Elections Canada as a Mental Health Initiative

While discussing Electoral Reform (and a certain federal party‘s failure to do what they’d promised about it), my fellow Canadian made an interesting point. He mentioned that one knock-on benefit of the existing multi-party first-past-the-post system might be psychological.

The more I think about it, the more I think he might have a point.

One criticism of first-past-the-post is that it encourages “tactical voting” or “vote not for the party you most agree with, but with the party most likely to win that you can most tolerate.”

An example: Given three choices Orange, Red, and Blue, you agree most with Orange’s platform and disagree most with Blue’s platform. Red is fine, you guess. Unfortunately, you live in a riding where Orange has little support. So you can vote for Orange, but only knowing that you’re “wasting your vote” by casting it for a party that will likely not win. So, instead, you might vote for Red because it has the best chance of defeating Blue, whose platform you disagree with most.

My fellow Canadian’s point is that this tactical voting might have a small, secret benefit.

The idea is that, by strategically voting for Red (the party with the most tolerable platform that is most likely to win in your riding), you have pre-emptively made your peace with a more likely future and have signified your tolerance of a more likely platform. So if Red wins the seat, you have more buy-in to the result and have already developed the compromising mindset that makes you more accepting of Red’s platform. Also, it is unlikely that your minority preference for Orange would ever be successful in the system, so by forcing you to abandon it early it encourages you to prepare for the more likely outcomes earlier.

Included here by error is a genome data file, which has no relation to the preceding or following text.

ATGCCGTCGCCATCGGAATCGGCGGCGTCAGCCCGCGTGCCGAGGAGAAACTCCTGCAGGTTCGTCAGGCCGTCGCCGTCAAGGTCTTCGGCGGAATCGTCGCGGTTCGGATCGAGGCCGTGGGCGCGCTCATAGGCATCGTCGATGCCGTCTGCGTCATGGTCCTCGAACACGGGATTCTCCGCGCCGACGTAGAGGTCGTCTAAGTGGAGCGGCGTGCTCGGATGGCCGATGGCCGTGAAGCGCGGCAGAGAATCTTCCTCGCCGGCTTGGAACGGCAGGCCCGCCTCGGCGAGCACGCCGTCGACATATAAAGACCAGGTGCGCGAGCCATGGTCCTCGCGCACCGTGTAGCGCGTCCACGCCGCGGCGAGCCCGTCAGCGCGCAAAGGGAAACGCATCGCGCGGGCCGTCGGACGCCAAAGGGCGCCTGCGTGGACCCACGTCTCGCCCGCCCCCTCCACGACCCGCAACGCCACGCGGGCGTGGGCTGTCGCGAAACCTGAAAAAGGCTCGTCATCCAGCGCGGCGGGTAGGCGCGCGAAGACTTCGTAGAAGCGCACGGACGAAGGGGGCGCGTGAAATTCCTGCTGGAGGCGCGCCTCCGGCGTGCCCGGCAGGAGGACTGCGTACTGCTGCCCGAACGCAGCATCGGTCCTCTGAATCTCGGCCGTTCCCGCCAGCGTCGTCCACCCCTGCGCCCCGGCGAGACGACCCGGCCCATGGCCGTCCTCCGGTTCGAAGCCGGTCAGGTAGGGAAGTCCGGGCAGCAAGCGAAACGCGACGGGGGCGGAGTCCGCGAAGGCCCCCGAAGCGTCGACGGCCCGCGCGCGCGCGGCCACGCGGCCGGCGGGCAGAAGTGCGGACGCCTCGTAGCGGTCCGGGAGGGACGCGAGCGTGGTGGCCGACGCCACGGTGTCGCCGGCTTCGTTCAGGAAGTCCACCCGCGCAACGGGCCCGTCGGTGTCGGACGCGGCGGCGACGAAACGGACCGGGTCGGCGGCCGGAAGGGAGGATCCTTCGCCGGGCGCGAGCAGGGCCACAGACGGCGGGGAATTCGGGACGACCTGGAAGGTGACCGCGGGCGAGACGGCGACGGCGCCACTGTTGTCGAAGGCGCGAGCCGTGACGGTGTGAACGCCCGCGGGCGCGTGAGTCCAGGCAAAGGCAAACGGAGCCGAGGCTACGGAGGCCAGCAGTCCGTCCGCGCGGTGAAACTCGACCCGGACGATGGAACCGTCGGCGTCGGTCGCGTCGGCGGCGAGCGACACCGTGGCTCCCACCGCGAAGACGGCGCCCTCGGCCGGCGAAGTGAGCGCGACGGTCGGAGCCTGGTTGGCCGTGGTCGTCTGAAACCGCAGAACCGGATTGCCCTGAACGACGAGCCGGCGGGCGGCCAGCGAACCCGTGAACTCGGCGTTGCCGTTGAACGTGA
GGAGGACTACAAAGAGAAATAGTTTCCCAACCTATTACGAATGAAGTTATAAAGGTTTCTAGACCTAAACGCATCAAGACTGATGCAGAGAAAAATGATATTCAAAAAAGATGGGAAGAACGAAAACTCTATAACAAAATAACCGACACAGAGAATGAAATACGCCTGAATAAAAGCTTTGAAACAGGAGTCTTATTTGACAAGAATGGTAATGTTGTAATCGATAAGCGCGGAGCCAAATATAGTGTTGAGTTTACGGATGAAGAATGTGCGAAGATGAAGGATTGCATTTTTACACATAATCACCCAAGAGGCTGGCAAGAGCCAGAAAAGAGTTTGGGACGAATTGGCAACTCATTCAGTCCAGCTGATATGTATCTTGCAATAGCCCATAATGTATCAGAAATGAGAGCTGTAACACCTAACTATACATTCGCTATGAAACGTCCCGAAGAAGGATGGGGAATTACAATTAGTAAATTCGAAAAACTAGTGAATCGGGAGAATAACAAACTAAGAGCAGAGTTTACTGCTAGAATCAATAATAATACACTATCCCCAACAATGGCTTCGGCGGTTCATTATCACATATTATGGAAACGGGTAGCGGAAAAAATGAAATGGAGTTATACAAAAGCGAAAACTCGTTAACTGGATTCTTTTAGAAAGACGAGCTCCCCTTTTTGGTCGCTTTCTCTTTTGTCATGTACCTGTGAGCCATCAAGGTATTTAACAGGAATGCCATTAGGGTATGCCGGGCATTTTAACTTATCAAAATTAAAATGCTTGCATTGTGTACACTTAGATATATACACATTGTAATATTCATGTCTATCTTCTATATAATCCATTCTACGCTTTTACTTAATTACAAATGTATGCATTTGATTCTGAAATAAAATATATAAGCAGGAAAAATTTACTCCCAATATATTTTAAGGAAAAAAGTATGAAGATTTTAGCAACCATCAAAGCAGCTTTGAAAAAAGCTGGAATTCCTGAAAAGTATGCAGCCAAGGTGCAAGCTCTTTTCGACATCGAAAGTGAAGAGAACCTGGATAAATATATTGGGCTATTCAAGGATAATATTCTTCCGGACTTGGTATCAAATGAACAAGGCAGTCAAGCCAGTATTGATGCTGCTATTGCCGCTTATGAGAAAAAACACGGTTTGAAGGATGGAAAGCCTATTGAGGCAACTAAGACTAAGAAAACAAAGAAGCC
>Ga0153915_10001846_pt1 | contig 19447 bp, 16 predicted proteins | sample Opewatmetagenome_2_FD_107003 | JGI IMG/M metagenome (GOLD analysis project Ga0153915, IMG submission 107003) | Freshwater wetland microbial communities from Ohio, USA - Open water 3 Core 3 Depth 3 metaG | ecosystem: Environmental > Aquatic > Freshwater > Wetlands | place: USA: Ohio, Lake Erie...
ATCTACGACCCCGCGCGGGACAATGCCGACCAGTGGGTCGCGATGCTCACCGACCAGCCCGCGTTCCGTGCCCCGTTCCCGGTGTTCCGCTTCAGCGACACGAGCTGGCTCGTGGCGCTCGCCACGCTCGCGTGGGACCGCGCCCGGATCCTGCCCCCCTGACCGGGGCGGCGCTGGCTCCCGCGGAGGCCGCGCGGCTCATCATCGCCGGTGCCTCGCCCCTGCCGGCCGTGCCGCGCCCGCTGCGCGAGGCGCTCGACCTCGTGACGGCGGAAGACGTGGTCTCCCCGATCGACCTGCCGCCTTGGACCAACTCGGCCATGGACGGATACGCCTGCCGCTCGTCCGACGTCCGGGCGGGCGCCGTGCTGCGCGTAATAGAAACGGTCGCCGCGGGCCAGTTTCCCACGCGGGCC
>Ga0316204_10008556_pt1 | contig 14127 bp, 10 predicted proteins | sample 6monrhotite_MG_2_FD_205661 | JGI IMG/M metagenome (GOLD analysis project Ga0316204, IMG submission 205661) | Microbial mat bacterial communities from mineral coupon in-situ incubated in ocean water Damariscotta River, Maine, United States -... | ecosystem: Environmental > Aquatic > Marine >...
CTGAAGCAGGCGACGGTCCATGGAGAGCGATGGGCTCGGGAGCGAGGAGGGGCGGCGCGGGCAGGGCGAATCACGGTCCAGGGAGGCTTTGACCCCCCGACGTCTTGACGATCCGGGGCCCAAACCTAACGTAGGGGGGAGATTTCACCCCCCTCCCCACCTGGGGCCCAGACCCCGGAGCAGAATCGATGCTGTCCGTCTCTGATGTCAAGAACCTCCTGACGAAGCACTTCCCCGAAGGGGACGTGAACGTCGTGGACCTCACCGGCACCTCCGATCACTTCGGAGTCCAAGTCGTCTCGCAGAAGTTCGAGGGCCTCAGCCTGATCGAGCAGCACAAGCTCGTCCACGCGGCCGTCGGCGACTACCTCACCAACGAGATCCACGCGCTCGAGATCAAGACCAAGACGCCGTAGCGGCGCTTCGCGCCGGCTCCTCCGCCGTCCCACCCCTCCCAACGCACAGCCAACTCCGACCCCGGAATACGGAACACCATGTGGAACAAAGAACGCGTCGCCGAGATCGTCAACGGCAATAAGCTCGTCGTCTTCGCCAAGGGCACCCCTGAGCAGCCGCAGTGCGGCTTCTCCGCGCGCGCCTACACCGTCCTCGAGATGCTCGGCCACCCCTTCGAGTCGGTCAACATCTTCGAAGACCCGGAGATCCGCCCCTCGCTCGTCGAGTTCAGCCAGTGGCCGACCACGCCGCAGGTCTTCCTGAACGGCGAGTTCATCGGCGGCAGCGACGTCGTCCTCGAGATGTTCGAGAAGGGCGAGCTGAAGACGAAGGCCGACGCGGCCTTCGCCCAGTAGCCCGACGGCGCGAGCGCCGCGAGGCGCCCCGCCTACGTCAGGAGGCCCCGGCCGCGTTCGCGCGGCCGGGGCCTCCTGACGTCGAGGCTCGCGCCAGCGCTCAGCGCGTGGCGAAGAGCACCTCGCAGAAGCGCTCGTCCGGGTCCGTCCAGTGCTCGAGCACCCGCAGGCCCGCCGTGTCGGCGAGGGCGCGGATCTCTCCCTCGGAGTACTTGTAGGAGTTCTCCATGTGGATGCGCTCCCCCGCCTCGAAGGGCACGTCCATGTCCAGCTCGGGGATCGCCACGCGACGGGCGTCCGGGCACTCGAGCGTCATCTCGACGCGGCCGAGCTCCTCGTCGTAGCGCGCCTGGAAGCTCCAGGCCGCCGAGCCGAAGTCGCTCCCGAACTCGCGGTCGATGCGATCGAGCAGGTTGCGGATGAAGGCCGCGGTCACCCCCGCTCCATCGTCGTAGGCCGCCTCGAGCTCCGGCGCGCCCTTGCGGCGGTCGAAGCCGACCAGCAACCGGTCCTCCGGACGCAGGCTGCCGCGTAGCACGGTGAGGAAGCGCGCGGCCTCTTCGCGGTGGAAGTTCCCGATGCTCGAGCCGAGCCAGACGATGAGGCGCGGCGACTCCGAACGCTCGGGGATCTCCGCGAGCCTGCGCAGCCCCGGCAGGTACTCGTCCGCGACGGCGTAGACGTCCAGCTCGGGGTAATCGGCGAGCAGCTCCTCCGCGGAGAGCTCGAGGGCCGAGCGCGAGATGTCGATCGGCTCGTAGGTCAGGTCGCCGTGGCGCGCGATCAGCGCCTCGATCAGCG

This could make a voter less upset with the result, teach them how to compromise for a greater good, feel more in control of their government, and possibly even feel more engaged with the process as a whole.

I’m not 100% behind this idea, mind you. For one, it hand-waves over the resentment you feel that your preferred party was unelectable in the system as it stands and the belief that it would be different if the system were changed. Also, I could find no study of this effect (if present) and I would assume there would be if there were evidence. There’s a lot of money and feeling invested in the current system (and the cynical among you might believe that to be a contributing reason why certain campaign promises haven’t been kept) so I’d expect research to exist and be aimed in a supportive direction if it had merit.

And even if we’re extremely generous about this effect even existing let alone being beneficial, it can’t overcome the drawbacks of FPTP which include actively excluding minorities and women from legislature.

However, it’s the system we in Canada are stuck with so I find it interesting that there could be a small benefit hidden in an electoral system other successful democracies ditched a century ago.

I still want my ranked ballot, though.

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